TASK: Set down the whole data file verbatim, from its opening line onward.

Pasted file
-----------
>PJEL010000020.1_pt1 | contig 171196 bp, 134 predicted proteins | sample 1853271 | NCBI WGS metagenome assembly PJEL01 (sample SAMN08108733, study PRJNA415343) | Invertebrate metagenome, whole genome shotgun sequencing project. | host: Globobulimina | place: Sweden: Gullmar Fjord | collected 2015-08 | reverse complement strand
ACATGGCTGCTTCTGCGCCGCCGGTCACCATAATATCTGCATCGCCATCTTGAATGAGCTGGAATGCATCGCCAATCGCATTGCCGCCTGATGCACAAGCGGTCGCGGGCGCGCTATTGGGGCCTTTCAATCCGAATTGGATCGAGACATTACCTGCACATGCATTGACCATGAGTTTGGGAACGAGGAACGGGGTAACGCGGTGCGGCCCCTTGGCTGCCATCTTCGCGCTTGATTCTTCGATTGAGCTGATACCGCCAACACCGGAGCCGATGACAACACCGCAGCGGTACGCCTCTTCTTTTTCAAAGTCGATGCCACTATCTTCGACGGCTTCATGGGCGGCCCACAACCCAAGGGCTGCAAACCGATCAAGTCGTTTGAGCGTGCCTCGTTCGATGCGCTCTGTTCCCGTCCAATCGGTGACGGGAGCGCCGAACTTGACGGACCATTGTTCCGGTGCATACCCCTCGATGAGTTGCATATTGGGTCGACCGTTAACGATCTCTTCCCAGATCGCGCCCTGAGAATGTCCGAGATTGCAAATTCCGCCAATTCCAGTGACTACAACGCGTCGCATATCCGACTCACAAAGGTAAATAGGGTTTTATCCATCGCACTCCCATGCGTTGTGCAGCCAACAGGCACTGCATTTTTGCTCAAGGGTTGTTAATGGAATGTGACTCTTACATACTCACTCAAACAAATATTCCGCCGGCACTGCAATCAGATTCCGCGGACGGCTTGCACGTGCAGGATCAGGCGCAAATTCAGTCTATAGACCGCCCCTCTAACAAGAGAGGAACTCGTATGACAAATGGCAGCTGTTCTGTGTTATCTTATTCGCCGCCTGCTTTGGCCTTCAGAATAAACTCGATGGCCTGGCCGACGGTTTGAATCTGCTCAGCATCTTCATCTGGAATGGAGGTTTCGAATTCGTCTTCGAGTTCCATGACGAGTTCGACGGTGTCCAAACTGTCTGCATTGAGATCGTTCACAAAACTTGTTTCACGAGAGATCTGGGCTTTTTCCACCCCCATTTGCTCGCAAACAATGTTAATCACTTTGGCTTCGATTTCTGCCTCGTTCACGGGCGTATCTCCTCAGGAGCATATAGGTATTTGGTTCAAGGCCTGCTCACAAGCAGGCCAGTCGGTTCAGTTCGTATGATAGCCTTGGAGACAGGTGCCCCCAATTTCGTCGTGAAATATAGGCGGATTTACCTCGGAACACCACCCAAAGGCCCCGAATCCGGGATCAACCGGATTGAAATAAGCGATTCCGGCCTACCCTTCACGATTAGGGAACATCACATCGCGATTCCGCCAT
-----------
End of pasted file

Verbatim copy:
>PJEL010000020.1_pt1 | contig 171196 bp, 134 predicted proteins | sample 1853271 | NCBI WGS metagenome assembly PJEL01 (sample SAMN08108733, study PRJNA415343) | Invertebrate metagenome, whole genome shotgun sequencing project. | host: Globobulimina | place: Sweden: Gullmar Fjord | collected 2015-08 | reverse complement strand
ACATGGCTGCTTCTGCGCCGCCGGTCACCATAATATCTGCATCGCCATCTTGAATGAGCTGGAATGCATCGCCAATCGCATTGCCGCCTGATGCACAAGCGGTCGCGGGCGCGCTATTGGGGCCTTTCAATCCGAATTGGATCGAGACATTACCTGCACATGCATTGACCATGAGTTTGGGAACGAGGAACGGGGTAACGCGGTGCGGCCCCTTGGCTGCCATCTTCGCGCTTGATTCTTCGATTGAGCTGATACCGCCAACACCGGAGCCGATGACAACACCGCAGCGGTACGCCTCTTCTTTTTCAAAGTCGATGCCACTATCTTCGACGGCTTCATGGGCGGCCCACAACCCAAGGGCTGCAAACCGATCAAGTCGTTTGAGCGTGCCTCGTTCGATGCGCTCTGTTCCCGTCCAATCGGTGACGGGAGCGCCGAACTTGACGGACCATTGTTCCGGTGCATACCCCTCGATGAGTTGCATATTGGGTCGACCGTTAACGATCTCTTCCCAGATCGCGCCCTGAGAATGTCCGAGATTGCAAATTCCGCCAATTCCAGTGACTACAACGCGTCGCATATCCGACTCACAAAGGTAAATAGGGTTTTATCCATCGCACTCCCATGCGTTGTGCAGCCAACAGGCACTGCATTTTTGCTCAAGGGTTGTTAATGGAATGTGACTCTTACATACTCACTCAAACAAATATTCCGCCGGCACTGCAATCAGATTCCGCGGACGGCTTGCACGTGCAGGATCAGGCGCAAATTCAGTCTATAGACCGCCCCTCTAACAAGAGAGGAACTCGTATGACAAATGGCAGCTGTTCTGTGTTATCTTATTCGCCGCCTGCTTTGGCCTTCAGAATAAACTCGATGGCCTGGCCGACGGTTTGAATCTGCTCAGCATCTTCATCTGGAATGGAGGTTTCGAATTCGTCTTCGAGTTCCATGACGAGTTCGACGGTGTCCAAACTGTCTGCATTGAGATCGTTCACAAAACTTGTTTCACGAGAGATCTGGGCTTTTTCCACCCCCATTTGCTCGCAAACAATGTTAATCACTTTGGCTTCGATTTCTGCCTCGTTCACGGGCGTATCTCCTCAGGAGCATATAGGTATTTGGTTCAAGGCCTGCTCACAAGCAGGCCAGTCGGTTCAGTTCGTATGATAGCCTTGGAGACAGGTGCCCCCAATTTCGTCGTGAAATATAGGCGGATTTACCTCGGAACACCACCCAAAGGCCCCGAATCCGGGATCAACCGGATTGAAATAAGCGATTCCGGCCTACCCTTCACGATTAGGGAACATCACATCGCGATTCCGCCAT